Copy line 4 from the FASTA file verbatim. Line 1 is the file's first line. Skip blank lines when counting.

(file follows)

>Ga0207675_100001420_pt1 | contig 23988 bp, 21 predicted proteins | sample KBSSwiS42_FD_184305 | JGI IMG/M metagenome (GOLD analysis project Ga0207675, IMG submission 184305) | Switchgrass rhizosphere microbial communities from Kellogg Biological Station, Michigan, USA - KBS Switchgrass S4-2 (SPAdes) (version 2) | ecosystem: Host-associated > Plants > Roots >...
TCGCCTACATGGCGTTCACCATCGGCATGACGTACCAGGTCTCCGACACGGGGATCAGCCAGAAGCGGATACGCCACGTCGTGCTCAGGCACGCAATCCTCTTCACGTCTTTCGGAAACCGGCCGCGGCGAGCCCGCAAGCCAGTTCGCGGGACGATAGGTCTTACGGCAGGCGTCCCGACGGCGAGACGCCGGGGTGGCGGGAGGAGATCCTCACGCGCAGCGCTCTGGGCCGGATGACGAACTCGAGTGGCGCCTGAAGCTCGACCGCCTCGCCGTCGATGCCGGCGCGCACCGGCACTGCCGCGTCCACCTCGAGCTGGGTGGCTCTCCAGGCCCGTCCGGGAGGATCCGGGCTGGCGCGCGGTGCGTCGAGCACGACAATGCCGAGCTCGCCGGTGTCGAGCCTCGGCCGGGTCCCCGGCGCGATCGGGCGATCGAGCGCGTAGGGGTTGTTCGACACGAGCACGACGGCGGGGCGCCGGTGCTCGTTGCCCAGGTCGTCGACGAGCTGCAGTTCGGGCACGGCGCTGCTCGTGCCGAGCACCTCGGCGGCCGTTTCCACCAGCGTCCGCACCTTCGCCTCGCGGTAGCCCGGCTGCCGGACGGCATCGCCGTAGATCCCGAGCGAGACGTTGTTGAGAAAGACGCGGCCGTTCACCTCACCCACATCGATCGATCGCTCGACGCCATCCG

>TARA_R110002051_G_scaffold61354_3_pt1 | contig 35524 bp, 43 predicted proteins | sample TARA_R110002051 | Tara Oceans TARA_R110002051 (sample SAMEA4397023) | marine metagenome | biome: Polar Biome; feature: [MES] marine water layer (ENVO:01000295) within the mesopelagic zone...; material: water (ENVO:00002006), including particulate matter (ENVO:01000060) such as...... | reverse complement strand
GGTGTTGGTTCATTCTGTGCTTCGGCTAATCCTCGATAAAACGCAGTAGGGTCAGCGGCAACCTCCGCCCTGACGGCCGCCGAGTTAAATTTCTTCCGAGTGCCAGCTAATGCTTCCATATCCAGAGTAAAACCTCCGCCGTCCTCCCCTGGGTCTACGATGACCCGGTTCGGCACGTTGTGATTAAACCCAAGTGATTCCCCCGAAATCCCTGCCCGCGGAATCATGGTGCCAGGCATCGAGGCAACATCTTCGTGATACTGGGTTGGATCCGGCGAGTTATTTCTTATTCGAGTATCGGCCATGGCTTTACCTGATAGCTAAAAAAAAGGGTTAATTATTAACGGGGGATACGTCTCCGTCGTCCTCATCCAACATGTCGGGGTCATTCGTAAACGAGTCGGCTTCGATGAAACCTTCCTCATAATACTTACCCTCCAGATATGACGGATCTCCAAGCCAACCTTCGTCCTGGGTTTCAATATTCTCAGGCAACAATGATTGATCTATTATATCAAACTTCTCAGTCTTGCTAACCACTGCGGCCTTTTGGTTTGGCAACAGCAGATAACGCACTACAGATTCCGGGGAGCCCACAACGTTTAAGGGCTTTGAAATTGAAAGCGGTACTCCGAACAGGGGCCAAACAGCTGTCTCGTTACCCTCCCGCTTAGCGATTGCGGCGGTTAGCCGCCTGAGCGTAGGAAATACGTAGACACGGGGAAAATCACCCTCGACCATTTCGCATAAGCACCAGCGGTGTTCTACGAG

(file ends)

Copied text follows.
GGTGTTGGTTCATTCTGTGCTTCGGCTAATCCTCGATAAAACGCAGTAGGGTCAGCGGCAACCTCCGCCCTGACGGCCGCCGAGTTAAATTTCTTCCGAGTGCCAGCTAATGCTTCCATATCCAGAGTAAAACCTCCGCCGTCCTCCCCTGGGTCTACGATGACCCGGTTCGGCACGTTGTGATTAAACCCAAGTGATTCCCCCGAAATCCCTGCCCGCGGAATCATGGTGCCAGGCATCGAGGCAACATCTTCGTGATACTGGGTTGGATCCGGCGAGTTATTTCTTATTCGAGTATCGGCCATGGCTTTACCTGATAGCTAAAAAAAAGGGTTAATTATTAACGGGGGATACGTCTCCGTCGTCCTCATCCAACATGTCGGGGTCATTCGTAAACGAGTCGGCTTCGATGAAACCTTCCTCATAATACTTACCCTCCAGATATGACGGATCTCCAAGCCAACCTTCGTCCTGGGTTTCAATATTCTCAGGCAACAATGATTGATCTATTATATCAAACTTCTCAGTCTTGCTAACCACTGCGGCCTTTTGGTTTGGCAACAGCAGATAACGCACTACAGATTCCGGGGAGCCCACAACGTTTAAGGGCTTTGAAATTGAAAGCGGTACTCCGAACAGGGGCCAAACAGCTGTCTCGTTACCCTCCCGCTTAGCGATTGCGGCGGTTAGCCGCCTGAGCGTAGGAAATACGTAGACACGGGGAAAATCACCCTCGACCATTTCGCATAAGCACCAGCGGTGTTCTACGAG